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Brett Favre says Eli Manning needs better OL protection

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The Hall of Fame quarterback also believes an effective Eli still exists

New York Giants v Houston Texans Photo by Bob Levey/Getty Images

Brett Favre and co-host Bruce Murray spent a good chunk of the Hall of Fame quarterback’s Wednesday SiriusXM Radio show discussing New York Giants quarterback Eli Manning’s struggles this season as his team has opened 1-3. And, not surprisingly, Favre believes the problems stem primarily from the lack of a quality, pass-protecting offensive line.

Favre, who has seen just one Giants game this season — Week 2’s 20-13 loss to the Dallas Cowboys — said that the line “couldn’t protect at all.” And he seemed surprised that this has been an ongoing problem in New York, given the Giants have known what type of quarterback Manning is since 2004:

“I think going into this season is no different than going into Eli 10 years ago — really any season that he was the starting quarterback for the Giants — the way he plays the game has not changed. You have to protect him, he’s not going to win with his feet... he is who he is. And when you can protect him, he’s really good... I think his demeanor, I think his personality and I think his physically attributes really haven’t changed. And so, I think it’s up to the team and the organization to provide him... with adequate protection. You gotta figure out a way to protect the guy.”

Murray asked Favre if he’s been in a similar situation in his career, where a lack of offensive line protection left him feeling “gun shy,” to which Favre responded, “absolutely.” And speaking on his own experience, Favre provided what could be a glimpse into Manning’s thought process this season: “I think guys that are really, really, true competitors and have played a long time have a tendency when things go, if they go bad, that you try to do too much.”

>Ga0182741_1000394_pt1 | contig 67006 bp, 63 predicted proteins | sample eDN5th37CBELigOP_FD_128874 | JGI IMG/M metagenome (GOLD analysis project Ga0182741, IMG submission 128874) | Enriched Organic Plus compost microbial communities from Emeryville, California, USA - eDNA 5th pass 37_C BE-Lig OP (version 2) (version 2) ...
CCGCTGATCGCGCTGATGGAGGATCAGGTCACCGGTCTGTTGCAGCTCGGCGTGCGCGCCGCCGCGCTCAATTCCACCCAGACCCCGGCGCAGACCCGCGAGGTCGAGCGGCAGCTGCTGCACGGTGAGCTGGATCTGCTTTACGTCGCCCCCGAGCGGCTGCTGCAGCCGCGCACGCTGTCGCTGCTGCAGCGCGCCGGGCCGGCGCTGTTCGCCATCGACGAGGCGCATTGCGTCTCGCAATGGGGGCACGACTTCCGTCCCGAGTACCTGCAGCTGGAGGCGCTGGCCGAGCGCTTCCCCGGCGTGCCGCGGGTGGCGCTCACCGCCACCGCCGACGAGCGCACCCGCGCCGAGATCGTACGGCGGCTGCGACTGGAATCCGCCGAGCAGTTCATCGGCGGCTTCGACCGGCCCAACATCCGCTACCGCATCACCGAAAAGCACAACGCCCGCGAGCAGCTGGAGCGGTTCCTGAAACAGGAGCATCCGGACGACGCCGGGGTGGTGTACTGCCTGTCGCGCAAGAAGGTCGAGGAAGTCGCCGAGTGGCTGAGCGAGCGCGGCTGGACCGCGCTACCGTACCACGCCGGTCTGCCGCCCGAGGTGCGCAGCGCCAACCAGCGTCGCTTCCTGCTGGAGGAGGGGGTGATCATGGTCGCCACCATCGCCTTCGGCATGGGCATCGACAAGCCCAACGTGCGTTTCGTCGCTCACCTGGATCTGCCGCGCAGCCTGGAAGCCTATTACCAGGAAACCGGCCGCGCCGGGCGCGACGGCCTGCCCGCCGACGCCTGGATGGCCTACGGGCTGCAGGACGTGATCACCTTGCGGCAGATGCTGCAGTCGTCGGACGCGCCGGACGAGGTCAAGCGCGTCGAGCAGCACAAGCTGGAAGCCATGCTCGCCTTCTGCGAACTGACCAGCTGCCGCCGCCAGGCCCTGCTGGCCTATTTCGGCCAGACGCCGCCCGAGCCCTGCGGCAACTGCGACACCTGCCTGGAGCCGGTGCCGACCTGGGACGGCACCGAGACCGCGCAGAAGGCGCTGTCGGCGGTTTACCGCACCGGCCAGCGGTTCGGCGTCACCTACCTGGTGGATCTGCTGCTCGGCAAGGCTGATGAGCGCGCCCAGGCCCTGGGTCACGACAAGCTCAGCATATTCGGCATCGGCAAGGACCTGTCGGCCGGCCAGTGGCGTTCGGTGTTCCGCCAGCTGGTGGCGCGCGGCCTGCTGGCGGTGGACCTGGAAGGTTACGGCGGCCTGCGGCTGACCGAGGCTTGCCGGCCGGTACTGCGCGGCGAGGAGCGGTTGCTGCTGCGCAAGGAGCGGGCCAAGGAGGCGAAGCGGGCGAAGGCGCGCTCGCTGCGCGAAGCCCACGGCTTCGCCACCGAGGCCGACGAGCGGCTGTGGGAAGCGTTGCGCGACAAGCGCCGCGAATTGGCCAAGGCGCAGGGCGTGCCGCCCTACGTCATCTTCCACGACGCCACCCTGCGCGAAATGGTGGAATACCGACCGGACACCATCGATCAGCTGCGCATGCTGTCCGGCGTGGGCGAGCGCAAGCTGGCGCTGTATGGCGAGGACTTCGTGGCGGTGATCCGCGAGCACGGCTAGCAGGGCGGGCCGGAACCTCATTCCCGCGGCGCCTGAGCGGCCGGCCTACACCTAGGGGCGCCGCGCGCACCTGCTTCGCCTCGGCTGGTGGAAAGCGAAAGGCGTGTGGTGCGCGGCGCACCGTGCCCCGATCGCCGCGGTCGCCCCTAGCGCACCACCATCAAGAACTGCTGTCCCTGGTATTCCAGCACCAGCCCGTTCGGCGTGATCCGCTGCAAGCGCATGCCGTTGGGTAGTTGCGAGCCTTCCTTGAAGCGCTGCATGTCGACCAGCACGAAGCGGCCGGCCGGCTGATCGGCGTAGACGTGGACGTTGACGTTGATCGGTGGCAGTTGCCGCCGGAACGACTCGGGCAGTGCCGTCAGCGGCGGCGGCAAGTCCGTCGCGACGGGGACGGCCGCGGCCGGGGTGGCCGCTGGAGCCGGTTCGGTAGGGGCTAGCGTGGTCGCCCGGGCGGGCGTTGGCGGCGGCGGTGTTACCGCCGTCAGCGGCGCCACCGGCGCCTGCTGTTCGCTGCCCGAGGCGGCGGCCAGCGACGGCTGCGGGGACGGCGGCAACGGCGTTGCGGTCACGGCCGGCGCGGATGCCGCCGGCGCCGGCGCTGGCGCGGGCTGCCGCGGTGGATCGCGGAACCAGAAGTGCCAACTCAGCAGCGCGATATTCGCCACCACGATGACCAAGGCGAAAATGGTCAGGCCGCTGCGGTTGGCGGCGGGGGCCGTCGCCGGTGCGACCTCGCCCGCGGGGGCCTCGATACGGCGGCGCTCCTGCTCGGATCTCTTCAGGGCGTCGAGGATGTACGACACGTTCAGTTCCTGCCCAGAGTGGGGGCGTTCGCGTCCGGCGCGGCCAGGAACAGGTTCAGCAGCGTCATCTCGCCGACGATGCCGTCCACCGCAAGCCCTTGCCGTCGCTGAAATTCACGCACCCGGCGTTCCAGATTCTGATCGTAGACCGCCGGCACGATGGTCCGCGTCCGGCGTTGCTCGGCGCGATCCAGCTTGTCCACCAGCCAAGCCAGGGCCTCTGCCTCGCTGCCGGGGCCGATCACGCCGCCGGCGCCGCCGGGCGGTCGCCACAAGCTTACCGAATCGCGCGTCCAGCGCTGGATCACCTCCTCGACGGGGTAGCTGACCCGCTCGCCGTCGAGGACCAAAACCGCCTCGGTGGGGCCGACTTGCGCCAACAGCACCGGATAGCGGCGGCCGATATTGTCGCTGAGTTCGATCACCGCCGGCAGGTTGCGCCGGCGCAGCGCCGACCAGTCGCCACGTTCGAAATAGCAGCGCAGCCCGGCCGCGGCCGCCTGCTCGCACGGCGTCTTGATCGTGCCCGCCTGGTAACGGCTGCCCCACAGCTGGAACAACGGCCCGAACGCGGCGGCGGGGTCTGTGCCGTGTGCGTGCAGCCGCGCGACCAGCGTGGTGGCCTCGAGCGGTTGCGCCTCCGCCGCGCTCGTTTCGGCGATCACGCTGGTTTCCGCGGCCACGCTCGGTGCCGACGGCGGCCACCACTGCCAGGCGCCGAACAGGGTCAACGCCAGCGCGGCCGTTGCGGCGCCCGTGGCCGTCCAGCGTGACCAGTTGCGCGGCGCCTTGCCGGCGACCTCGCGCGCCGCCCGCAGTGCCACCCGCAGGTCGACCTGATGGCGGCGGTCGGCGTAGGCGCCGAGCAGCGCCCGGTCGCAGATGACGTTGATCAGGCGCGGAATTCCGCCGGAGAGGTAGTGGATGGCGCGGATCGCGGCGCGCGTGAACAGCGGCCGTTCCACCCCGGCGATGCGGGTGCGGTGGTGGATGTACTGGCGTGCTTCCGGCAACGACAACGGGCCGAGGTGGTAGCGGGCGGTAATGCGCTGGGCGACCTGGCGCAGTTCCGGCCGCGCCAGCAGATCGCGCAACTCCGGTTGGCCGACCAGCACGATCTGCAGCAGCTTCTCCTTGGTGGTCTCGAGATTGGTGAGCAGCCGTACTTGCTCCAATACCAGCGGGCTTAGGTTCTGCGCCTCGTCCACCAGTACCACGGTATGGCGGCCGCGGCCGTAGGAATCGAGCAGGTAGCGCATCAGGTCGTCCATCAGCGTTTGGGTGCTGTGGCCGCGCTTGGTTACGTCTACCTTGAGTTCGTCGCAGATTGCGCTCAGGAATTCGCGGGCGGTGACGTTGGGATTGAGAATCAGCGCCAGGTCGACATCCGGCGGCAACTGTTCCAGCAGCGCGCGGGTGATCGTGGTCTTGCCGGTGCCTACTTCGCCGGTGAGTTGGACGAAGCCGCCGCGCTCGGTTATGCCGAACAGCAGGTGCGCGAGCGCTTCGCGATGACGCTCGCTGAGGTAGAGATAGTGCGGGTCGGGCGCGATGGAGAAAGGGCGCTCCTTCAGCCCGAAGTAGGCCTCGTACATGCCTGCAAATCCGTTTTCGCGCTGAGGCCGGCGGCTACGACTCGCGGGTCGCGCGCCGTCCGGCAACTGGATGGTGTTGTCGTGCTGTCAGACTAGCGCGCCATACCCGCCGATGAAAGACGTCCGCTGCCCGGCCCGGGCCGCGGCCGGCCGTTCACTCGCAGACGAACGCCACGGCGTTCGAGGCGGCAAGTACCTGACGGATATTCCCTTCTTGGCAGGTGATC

However, Favre considers such a tendency “a good quality... yes, that gets you in trouble, and then more criticism falls upon you,” but that long-term starters like Manning do begin to “try to do too much when [games] are not going as well as you hoped.”

Favre also made it clear that Manning’s time hasn’t passed, saying that, “I think given good protection, I think we’ve seen an Eli [who] we’ve known to be there at the end. I think that’s still there. And I don’t see skills diminishing, I see an offensive line struggling to protect him right now. And if they can figure that out, I think you’ll see the Eli that we’ve know for so long.”

Murray also asked Favre about his experiences with self-doubt and whether those same feelings could creep into Manning’s mind should the Giants as a whole not improve as the season wears on. While Favre was clear that he “can only assume,” what’s going through Manning’s head, but in his experience he did doubt himself. “‘Do I still have it? Do people still believe in me? Is it my fault? What else can I do? What else should I do?’ All those thoughts crossed my mind,” said Favre, who believes such thoughts are inevitable.

“If you play long enough, you know the tides will turn and you will question [yourself.] I would think that any player that’s played a really long time, as long as Eli... has been around long enough [and] has had some adversity, questions whether or not they still have it.”